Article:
‘The Eagle Huntress’ And The Ancient History Of Falconry

Over at the Forbes blog this week, I discuss the ancient and medieval history of falconry in the Mediterranean. After seeing the new documentary film ‘The Eagle Huntress,’ about a 13-year-old girl named Aisholpan learning to become an eagle hunter with her father in Mongolia, I went back to some class notes on Greco-Roman attitudes towards the … More ‘The Eagle Huntress’ And The Ancient History Of Falconry

Numbering The Stars: Remembering the Contributions of Medieval Muslim Astronomers And Catalogers

This week over at the Forbes blog, I discuss the International Astronomical Union (IAU)‘s publication of an official catalog of 227 star names. The list was published this week in order to further standardize how we reference stars and constellations, since each one has had numerous monikers in Greek, Roman, Chinese, Arabic and many other languages over the many millenia that … More Numbering The Stars: Remembering the Contributions of Medieval Muslim Astronomers And Catalogers

Roma Aeterna: Open-Access Resources for Mapping the City of Rome

I travel a lot in order to do Pleiades workshops and discuss the role of mapping in both research and pedagogy. The #1 question I am asked is: How can I map the city of Rome? This morning, I thought I would give a bit of a run-down on how you can begin to interact with … More Roma Aeterna: Open-Access Resources for Mapping the City of Rome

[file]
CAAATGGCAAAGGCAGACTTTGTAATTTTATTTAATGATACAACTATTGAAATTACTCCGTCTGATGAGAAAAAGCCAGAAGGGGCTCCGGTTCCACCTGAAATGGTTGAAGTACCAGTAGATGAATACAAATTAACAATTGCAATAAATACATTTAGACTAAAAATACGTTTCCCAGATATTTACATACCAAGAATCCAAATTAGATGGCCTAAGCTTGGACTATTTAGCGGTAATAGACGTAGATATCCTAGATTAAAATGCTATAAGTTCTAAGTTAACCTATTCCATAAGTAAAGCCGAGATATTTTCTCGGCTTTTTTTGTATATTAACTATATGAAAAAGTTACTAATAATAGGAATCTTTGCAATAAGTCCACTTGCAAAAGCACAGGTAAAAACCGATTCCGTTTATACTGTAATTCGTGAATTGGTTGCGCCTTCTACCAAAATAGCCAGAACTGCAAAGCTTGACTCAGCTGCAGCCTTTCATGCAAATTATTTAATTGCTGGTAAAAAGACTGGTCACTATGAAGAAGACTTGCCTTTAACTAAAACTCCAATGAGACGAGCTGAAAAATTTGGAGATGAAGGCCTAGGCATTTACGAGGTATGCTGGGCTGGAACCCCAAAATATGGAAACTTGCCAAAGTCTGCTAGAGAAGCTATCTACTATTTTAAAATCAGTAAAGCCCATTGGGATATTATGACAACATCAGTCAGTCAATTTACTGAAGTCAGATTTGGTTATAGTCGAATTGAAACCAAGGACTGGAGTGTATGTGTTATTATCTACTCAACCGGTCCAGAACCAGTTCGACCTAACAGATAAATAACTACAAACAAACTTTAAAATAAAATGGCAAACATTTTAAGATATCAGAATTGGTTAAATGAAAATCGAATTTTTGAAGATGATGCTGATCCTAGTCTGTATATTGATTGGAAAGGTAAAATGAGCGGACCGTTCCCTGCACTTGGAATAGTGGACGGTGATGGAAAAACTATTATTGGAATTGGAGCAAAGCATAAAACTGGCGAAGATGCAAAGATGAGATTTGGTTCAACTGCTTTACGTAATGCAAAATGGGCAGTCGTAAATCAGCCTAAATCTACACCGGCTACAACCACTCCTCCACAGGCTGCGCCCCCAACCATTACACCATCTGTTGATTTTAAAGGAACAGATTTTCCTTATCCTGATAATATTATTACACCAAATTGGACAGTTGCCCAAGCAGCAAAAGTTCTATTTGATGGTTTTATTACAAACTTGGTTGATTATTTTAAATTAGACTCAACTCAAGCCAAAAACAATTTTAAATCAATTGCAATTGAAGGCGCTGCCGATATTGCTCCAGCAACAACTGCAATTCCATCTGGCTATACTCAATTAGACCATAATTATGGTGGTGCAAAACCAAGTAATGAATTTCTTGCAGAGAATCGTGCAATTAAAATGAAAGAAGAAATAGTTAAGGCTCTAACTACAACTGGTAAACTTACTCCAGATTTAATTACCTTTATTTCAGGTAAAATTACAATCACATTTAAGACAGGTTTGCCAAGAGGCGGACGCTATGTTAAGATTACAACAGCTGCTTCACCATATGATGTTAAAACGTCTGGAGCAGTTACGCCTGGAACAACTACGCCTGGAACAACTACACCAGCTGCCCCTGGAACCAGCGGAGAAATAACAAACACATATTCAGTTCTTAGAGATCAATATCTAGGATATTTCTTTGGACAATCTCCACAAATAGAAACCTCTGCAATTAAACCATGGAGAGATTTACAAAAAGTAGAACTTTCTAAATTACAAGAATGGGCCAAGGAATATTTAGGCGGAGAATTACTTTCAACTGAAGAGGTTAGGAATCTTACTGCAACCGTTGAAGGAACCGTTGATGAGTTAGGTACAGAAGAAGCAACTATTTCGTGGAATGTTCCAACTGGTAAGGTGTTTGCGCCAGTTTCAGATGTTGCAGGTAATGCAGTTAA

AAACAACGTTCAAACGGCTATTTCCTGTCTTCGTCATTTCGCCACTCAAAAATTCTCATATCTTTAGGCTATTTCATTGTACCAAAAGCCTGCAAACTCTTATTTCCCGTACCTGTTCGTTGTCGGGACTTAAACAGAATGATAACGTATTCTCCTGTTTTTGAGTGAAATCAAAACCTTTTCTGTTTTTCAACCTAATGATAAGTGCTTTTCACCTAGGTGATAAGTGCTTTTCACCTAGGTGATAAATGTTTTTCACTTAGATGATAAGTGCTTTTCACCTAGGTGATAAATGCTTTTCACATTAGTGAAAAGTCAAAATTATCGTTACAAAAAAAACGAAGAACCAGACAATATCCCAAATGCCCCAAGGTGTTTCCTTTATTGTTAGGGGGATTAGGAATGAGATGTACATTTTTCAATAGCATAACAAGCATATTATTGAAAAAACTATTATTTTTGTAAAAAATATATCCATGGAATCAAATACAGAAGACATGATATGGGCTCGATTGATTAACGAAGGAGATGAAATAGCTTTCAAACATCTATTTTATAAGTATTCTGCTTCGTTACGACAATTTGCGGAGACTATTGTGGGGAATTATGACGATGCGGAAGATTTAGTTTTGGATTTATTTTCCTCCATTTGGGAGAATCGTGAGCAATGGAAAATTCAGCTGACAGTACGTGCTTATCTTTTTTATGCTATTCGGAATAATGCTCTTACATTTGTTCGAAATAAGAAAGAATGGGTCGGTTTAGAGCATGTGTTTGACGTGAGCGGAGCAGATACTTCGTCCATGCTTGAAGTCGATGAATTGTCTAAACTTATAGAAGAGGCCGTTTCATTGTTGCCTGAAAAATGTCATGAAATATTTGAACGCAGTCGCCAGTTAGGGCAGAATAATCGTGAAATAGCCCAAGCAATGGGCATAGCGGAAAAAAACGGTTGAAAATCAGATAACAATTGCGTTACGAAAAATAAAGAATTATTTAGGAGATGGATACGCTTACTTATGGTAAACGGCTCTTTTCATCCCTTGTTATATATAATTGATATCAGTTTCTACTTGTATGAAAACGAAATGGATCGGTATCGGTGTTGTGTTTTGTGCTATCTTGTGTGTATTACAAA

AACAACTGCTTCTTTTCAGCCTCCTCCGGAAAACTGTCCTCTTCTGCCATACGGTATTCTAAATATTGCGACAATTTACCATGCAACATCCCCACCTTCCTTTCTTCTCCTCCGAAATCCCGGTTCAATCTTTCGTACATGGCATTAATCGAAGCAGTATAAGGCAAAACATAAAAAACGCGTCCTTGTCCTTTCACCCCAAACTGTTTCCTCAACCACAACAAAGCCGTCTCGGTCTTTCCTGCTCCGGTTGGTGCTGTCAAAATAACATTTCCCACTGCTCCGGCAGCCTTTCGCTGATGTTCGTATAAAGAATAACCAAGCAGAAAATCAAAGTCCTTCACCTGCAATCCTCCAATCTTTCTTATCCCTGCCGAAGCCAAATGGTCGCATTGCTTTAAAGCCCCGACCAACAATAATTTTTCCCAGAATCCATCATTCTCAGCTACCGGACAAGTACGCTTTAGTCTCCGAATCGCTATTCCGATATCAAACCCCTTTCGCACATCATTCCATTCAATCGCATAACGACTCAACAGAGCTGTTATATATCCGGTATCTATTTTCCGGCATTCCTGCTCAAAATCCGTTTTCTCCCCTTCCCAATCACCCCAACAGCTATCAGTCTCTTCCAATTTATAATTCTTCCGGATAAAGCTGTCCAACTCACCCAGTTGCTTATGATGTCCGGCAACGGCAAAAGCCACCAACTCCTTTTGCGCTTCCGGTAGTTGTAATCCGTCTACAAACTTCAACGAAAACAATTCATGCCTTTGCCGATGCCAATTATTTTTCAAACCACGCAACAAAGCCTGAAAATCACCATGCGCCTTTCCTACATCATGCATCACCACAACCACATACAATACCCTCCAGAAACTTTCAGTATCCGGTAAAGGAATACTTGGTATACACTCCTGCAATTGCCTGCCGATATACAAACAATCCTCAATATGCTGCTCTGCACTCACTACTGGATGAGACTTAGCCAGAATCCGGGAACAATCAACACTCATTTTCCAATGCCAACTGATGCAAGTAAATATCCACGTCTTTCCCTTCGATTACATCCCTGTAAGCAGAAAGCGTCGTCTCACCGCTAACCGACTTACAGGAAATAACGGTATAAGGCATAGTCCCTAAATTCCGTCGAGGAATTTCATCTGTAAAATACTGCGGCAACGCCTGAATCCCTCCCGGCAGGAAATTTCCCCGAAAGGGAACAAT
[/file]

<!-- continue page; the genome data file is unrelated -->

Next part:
The Midas Touch: Alchemy in the Medieval and Early Modern Eras

It has been a splendid week doing talks and research in southern California (you can see all my slides for the talks here). One of the highlights of this trip was a special visit to the Getty in L.A. to see two adjacent exhibits (one at the Getty Museum and the other at the Getty … More The Midas Touch: Alchemy in the Medieval and Early Modern Eras

Fictive Heroism: Westworld, the Colosseum, and the History of Elite Amusement Parks

Over on the Forbes Blog this week, I explore how the HBO show Westworld sheds light on the history of elite amusement parks. Although we should probably also reflect on the colonial penchant for “fish in a barrel” elephant safaris or perhaps analyze Marie Antoinette’s creation of a “peasant” village for her to visit at Versailles, I … More Fictive Heroism: Westworld, the Colosseum, and the History of Elite Amusement Parks

From Dissertation to Book: A Few Things I Learned Over the Past 10 Years

I don’t tend to get overly personal on this blog very often. Although I adore social media (clearly), the first person singular is an uncomfortable voice when I address the public as a historian. I have always used banter about ancient or medieval history as a kind of protective tortoise shell that makes me seem extroverted. However, I … More From Dissertation to Book: A Few Things I Learned Over the Past 10 Years

A Short History of Demons, Exorcism, And Possessed Women

Since last’s week accusation by Alex Jones that Hillary Clinton and President Obama were demons that smelled of sulfur, I had begun to think about the role of demons, exorcism, and demoniacs in early Christian texts. Over on the Forbes blog, I discuss how the subject of demons has a rich past in the religion, but … More A Short History of Demons, Exorcism, And Possessed Women